Why the ‘5 Best Baseball Movies’ Are Actually Terrible

$212.46. That is what the average family of four spent at a major league ballgame last year.  For the budget-conscious, that price tag makes it mighty tempting to stay home and enjoy the boys of summer on TV—either a live game or a classic baseball movie.

But watching some of the most fondly remembered films about the national passtime suggest that maybe both the game’s time and what made America great are passing. Here are five films that make the case.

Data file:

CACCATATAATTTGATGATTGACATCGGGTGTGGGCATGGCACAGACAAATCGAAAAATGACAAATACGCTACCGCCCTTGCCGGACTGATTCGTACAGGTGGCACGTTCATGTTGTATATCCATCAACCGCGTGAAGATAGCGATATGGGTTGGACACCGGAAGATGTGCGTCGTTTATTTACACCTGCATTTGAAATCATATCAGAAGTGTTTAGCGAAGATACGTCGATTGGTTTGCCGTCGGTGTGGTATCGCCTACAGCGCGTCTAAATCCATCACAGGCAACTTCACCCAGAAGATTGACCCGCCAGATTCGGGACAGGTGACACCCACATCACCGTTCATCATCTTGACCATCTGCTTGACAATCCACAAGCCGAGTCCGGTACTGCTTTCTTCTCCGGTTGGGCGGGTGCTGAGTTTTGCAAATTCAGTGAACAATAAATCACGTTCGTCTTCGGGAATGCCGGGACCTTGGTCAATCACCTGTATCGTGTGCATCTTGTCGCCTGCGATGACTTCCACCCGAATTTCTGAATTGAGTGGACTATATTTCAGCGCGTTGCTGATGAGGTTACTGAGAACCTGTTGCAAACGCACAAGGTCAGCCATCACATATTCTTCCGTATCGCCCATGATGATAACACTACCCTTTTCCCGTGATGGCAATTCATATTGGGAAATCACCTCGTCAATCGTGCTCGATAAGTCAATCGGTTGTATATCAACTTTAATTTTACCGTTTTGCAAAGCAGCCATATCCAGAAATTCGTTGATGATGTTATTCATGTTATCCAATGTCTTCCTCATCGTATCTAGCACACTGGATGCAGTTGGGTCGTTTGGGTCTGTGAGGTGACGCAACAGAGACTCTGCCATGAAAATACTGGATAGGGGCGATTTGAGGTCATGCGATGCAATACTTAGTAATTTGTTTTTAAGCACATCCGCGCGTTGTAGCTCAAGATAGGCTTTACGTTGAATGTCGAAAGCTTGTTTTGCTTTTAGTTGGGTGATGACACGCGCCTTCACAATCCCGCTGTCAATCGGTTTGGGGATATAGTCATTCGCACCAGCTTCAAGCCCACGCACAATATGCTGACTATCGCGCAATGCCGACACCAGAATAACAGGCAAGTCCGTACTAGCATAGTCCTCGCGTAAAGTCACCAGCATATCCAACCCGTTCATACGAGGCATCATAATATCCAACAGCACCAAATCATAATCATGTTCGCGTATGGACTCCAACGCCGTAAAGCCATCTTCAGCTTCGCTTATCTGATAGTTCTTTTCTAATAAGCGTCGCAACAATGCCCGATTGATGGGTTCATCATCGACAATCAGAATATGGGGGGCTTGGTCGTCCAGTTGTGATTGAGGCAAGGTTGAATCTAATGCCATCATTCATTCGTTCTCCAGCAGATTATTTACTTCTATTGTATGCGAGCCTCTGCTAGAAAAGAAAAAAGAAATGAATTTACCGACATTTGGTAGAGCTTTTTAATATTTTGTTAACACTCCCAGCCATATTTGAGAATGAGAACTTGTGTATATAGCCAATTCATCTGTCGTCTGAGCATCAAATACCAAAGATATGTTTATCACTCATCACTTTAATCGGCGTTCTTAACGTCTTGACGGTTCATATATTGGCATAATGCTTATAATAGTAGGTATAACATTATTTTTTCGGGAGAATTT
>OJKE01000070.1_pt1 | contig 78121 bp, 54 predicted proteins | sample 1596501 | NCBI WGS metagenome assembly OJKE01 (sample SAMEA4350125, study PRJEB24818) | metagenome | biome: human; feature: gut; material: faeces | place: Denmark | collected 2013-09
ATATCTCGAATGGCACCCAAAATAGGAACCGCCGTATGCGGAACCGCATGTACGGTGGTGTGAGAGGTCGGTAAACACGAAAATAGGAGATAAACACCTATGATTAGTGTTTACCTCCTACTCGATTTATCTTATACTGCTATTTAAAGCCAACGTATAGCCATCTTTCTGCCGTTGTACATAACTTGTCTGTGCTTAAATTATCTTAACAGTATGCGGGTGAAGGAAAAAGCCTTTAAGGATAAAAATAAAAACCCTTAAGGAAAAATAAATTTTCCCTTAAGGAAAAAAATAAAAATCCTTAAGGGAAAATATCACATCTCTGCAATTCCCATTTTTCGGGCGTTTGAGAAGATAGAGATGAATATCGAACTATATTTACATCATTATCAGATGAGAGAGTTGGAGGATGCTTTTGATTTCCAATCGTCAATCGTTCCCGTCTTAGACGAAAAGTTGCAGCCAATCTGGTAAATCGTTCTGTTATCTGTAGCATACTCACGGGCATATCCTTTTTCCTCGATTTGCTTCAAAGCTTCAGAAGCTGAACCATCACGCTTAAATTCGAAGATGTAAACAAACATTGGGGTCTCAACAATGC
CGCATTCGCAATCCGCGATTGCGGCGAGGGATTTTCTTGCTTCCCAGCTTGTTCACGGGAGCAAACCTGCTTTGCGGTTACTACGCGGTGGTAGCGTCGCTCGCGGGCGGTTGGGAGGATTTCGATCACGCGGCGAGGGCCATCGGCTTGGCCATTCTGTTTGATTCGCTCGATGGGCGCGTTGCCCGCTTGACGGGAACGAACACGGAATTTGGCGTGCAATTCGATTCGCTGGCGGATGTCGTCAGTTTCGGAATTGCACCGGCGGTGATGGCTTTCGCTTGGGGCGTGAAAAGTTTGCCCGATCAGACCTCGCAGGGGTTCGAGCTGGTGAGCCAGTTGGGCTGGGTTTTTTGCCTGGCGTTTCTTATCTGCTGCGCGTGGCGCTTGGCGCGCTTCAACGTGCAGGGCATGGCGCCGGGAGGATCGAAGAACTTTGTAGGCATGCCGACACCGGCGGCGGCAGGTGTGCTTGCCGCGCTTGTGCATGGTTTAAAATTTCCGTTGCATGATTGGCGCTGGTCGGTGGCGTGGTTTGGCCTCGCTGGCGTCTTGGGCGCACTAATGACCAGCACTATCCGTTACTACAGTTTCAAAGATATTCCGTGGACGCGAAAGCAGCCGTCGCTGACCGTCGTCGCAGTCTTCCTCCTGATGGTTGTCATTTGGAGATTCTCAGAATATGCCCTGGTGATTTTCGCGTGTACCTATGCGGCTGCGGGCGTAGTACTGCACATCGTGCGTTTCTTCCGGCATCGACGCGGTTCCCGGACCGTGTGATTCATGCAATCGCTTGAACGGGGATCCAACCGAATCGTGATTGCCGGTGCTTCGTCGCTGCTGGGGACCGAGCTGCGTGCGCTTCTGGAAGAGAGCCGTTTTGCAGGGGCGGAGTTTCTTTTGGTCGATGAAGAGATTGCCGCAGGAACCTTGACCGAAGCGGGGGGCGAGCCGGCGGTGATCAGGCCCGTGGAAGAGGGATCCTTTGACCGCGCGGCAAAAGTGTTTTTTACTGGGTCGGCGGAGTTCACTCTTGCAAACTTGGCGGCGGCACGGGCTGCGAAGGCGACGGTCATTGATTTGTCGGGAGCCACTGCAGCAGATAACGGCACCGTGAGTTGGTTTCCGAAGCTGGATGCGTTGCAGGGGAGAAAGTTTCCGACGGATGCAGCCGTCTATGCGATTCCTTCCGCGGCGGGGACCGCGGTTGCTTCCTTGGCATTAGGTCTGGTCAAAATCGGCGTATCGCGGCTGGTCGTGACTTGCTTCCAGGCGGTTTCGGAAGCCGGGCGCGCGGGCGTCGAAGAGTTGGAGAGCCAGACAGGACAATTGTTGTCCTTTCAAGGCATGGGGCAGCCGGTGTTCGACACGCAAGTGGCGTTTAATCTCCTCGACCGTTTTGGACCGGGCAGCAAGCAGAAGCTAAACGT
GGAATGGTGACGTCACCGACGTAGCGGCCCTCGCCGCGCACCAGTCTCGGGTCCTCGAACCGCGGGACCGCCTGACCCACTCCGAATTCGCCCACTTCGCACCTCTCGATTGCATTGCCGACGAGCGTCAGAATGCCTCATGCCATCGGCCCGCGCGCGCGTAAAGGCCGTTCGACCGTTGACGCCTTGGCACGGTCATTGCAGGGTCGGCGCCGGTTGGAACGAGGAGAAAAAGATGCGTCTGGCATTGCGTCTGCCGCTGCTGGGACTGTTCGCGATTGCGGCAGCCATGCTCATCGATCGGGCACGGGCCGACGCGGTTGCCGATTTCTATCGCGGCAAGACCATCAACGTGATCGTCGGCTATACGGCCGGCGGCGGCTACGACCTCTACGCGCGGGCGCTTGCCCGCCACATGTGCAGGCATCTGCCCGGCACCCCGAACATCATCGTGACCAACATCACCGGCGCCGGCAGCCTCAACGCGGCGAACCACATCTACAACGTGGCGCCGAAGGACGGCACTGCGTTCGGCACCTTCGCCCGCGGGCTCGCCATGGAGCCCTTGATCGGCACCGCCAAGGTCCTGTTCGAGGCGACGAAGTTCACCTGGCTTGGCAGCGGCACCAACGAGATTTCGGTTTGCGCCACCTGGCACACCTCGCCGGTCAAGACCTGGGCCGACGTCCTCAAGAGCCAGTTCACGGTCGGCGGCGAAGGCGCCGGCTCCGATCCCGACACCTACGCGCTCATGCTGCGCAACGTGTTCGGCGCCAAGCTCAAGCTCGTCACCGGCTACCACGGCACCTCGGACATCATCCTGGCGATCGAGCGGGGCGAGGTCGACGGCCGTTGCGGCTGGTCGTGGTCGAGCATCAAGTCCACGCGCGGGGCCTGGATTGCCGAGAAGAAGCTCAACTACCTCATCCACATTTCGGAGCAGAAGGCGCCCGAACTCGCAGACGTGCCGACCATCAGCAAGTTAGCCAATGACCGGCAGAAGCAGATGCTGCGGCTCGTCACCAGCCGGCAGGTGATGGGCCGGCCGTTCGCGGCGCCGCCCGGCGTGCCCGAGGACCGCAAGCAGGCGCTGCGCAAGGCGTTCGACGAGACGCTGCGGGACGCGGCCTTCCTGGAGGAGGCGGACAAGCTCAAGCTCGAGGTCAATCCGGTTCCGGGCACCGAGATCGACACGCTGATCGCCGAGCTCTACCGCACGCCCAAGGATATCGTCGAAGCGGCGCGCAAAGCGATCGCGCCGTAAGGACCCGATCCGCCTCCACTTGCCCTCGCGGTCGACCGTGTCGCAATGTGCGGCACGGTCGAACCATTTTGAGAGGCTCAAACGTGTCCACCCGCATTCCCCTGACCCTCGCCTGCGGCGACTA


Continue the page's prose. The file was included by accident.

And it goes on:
5. Moneyball (2011)

Brad Pitt and Jonah Hill take the Oakland Athletics from a mediocre, going-broke franchise to a cash-cow winner by using analytical, evidence-based “sabermetrics.” The film garnered six Oscar nominations, critical acclaim, and box-office success.  That’s terrible. Celebrating the “corporatization” of baseball is not a good thing. Sure, making money is a good thing. “Last season,” Forbes reports, “MLB saw gross revenues of over $8 billion, and the expectation is it will reach $10 billion within a year or two.”

But where is the gut, the intuition, the love of sport for sport’s sake that we learned from movies like The Pride of the Yankees (1942), Gary Cooper’s epic portrayal of the greatest star of baseball’s finest hour?